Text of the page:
All-expenses paid retreat for 3rd and 4th year McIntire students from Oct. 13 (Fri) to Oct. 15, (Sun) at the Sevenoaks Retreat Center
With her warm and welcoming smile, Rebecca Kneedler exudes a joy and friendliness that may be disconcerting at first to those more accustomed to the abrupt practicality of many academics at the University of Virginia. She began her journey into contemplative practices a few years ago with her collaboration with Maria Tussi Kluge in the planning of a series of 2010 sessions with Jon Kabat-Zinn at the University of Virginia. Through this experience and her further readings on the subject, Dr. Kneedler begin to find explicit ways to integrate these approaches into the teacher training course she teaches in the Curry School of Education. “My early years as a researcher in Special Education drew me to techniques that empowered the student to regulate her or his attention, such as self monitoring, as opposed to techniques that are imposed on students externally. So I was extremely receptive to the power of mindfulness and other self-regulation practices that we could teach children in the K12 classrooms. More directly, I became committed to bringing these approaches to our university students who are preparing to be teachers. We have extremely smart, mostly female young women who want to do really good things in public education and to make a difference in children’s lives. However, we don’t give them the personal tools to understand and take care of themselves first and, as a result, we know that many new teachers personalize students’ failures and burn out from the stress of this profession.”
“We began to offer yoga and mindfulness sessions to Curry students and faculty on a volunteer basis in 2010, and the response has been terrific. In addition, I have added a greater emphasis on mindfulness practice in my online course on Characteristics of Students with Emotional and Behavioral Disorders. We are seeing in public schools that these approaches are really working with children – and especially with children who come from troubled backgrounds of poverty and chaos. We tell them to pay attention, to sit still, to be ready to learn – but we don’t help them cultivate the tools to do those things. I teach a variety of approaches that include behavioral techniques such as reinforcement, but I also promote the techniques of contemplation to create a classroom of peace, safety, and learning. “ Dr. Kneedler provides video presentations with such scholars as Mark Greenberg and uses online discussion boards to explore students’ reactions to the videos and readings.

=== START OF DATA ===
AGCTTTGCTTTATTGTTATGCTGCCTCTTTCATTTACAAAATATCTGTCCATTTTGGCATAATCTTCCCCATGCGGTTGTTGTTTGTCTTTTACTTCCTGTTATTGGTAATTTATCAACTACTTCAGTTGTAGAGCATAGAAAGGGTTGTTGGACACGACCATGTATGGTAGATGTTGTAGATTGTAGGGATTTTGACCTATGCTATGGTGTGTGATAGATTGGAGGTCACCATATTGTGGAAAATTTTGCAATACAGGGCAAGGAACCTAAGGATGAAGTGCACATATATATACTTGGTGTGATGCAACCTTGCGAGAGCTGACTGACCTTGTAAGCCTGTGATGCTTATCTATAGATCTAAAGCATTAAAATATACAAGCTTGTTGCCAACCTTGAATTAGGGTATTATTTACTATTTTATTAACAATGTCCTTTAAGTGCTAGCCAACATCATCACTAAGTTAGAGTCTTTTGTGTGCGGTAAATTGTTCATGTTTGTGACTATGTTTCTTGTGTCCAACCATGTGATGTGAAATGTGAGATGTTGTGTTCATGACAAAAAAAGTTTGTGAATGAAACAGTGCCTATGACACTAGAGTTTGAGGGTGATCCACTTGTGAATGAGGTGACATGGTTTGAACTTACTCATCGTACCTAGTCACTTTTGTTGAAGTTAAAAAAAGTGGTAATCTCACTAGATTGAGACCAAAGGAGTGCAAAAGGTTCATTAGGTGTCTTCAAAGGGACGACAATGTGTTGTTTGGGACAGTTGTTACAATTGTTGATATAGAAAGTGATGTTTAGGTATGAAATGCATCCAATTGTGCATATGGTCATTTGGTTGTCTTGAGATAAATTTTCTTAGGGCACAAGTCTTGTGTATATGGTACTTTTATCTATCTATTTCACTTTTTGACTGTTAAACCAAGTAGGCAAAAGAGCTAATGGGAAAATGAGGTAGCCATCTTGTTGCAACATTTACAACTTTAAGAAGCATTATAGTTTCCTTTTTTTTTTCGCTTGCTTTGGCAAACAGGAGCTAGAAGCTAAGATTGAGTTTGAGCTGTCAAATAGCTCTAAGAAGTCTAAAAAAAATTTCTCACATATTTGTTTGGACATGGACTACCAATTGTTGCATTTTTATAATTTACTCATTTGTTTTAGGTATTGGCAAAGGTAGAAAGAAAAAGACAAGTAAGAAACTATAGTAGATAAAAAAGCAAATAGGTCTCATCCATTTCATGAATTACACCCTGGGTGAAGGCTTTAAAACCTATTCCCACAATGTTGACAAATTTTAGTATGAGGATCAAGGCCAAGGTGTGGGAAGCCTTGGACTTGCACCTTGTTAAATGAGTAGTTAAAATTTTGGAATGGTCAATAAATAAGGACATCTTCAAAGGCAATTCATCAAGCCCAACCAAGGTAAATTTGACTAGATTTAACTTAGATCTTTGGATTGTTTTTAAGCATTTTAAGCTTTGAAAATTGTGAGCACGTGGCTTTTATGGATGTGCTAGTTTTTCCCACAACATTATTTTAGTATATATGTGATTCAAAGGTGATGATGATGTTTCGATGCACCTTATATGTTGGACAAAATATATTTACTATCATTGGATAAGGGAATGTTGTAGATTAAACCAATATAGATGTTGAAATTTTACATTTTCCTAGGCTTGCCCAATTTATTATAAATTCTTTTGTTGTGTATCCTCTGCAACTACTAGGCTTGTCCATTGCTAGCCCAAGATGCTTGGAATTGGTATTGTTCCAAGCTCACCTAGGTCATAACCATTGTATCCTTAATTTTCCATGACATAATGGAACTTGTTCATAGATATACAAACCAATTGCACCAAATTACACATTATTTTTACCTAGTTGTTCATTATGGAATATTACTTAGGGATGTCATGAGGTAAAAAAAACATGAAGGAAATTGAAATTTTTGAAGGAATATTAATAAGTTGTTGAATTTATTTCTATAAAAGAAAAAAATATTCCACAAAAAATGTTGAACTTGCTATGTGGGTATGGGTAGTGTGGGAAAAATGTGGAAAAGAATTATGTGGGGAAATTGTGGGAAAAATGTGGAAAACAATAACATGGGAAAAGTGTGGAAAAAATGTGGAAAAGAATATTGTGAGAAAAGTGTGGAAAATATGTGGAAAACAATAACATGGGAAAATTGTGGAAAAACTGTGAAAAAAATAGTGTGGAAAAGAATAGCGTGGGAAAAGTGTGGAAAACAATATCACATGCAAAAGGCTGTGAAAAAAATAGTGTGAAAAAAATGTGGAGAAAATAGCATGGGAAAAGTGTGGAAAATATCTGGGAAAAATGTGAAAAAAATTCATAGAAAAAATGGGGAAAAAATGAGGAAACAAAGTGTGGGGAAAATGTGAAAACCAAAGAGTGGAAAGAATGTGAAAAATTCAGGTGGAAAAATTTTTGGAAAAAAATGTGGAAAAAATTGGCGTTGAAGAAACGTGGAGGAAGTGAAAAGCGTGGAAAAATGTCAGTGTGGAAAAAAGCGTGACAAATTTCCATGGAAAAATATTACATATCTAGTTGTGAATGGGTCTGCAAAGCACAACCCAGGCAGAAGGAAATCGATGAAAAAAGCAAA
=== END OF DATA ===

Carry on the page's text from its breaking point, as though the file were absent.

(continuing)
In order to expand contemplative approaches in teacher preparation at Curry, Dr. Kneedler worked with her colleagues to recruit a leader in the field – Dr. Patricia Jennings who will be joining Curry in 2014. “The addition of Tish Jennings will bring a sustained, integral emphasis on mindfulness practices to our teacher preparation program. Now all Curry students in the Elementary and Special Education programs will have the benefit of Dr. Jennings’ expertise in their courses and clinical work. Our students are high achievers; they are used to doing very well in school. But when they go into the classroom, they will encounter students who don’t do well, and what concerns me most is they will begin to judge themselves as inadequate teachers and the stress of this environment may cause them to be reactive and less reflective. When I was a classroom teacher, I was never really present because I couldn’t stop thinking about what I was supposed to do next and was I doing it correctly.”
Those outside the Curry School also notice the caliber of Dr. Kneedler’s work as well; the Z Society – part of the unique tradition of secret societies at the University of Virginia – recently honored her with their 2013 Distinguished Faculty Award for her positive impact on the faculty and students during her 25 years as a Curry administrator. Even in receiving this award, however, Dr.Kneedler remains characteristically humble, explaining that when she went to pick up her award box, “I expected there to be one hundred boxes for all the deserving faculty. I couldn’t believe the award was only for me.”